To find a fourth-place candidate polling higher than Stein’s current results, you need to dial all the way back to the 6 percent of the vote Eugene Debs earned in the bizarre 1912 election that saw the GOP nominee (the incumbent, no less!) finish in third place behind a third-party bid spearheaded by ex-president Teddy Roosevelt.
Did you know that Perot was only polling in the eight-percentage-point range when he was allowed to be in the debates with GHWB and Bill Clinton in 1992? In context, he had polled as high as the thirties and forties as a tease candidate, before announcing that July he would not run, and then declaring as an independent on October 1, ten days before the first debate. If not for Perot's help, we might have never seen the first Clinton in the White House. (To be certain, Bush lost in '92 because of his own mistakes. Just like Al Gore, eight years later.)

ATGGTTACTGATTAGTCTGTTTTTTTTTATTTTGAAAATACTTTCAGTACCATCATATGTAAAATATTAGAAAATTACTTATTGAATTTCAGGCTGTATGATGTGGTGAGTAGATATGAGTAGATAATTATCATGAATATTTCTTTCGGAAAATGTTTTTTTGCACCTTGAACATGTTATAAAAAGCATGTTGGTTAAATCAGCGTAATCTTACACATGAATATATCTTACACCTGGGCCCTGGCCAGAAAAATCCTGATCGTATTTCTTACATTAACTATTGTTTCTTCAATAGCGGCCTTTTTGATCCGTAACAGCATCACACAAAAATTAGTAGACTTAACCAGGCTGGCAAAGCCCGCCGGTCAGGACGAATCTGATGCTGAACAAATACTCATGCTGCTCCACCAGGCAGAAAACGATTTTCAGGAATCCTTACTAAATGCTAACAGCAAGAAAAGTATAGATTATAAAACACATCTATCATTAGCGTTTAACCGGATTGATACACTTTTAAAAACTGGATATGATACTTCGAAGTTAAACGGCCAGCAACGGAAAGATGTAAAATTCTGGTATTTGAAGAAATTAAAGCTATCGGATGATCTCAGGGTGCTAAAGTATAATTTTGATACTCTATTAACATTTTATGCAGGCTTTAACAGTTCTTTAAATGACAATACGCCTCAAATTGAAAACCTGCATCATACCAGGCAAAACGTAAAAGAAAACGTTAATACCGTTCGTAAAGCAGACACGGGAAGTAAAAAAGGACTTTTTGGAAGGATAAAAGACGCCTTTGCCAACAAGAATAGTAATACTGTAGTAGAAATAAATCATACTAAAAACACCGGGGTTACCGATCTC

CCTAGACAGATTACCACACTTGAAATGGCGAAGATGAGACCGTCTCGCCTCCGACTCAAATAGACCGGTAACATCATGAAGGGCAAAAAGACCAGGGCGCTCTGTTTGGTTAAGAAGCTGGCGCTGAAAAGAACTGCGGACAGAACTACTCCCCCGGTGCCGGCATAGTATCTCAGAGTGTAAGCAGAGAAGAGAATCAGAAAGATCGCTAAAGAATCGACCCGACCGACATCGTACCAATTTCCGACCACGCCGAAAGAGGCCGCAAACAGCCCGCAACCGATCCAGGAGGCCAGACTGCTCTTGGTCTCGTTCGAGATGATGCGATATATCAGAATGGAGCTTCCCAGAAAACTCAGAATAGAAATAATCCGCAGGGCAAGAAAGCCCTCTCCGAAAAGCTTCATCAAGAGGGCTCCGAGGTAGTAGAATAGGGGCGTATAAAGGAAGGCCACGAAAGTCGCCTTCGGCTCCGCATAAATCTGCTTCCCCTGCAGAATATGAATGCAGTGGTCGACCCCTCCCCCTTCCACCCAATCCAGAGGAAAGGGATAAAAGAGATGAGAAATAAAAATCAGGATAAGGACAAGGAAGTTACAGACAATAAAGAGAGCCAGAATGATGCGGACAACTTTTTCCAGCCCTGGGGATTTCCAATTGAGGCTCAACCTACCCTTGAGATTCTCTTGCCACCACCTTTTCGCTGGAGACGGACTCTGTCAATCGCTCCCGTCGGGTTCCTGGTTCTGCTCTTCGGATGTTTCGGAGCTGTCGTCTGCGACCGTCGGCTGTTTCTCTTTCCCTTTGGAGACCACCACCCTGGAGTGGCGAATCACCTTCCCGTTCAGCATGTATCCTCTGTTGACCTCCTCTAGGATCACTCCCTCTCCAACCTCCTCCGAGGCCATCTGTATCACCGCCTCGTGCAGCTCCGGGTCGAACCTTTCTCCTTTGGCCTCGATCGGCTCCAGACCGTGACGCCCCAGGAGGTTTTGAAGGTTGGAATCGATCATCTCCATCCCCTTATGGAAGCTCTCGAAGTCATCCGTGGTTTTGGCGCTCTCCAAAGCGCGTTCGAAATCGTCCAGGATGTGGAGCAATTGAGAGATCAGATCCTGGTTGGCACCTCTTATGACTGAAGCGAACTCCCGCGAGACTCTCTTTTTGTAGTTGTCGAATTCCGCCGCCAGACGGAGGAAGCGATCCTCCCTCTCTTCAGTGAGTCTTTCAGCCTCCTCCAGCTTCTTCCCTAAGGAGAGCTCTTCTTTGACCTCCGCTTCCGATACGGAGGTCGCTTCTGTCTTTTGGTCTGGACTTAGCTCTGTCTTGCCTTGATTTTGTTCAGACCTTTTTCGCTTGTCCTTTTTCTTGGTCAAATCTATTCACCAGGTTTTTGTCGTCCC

But back to Hillary.
Lambasting Trump while being unpopular herself would be a clear winning strategy in a zero-sum, head-to-head race. But in a four-sided race, where the two lesser candidates aren’t receiving much scrutiny from the press or the campaigns, it tends to have the side consequence of pressing a lot of people to Johnson or Stein. The fact that there are two different third-party candidates in the race — one for people who think Clinton’s too left and one for people who think she’s not left enough — makes it really difficult to avoid bleeding voters.The polling this weekend and next week will reveal the trends in more detail. Clinton's campaign is already preparing "a vote for a third-party candidate is a vote for Trump" messaging, a demonstrative failure. Here's your Daily Jackass, by the way. These mules are not even going to get a featured post from here on out.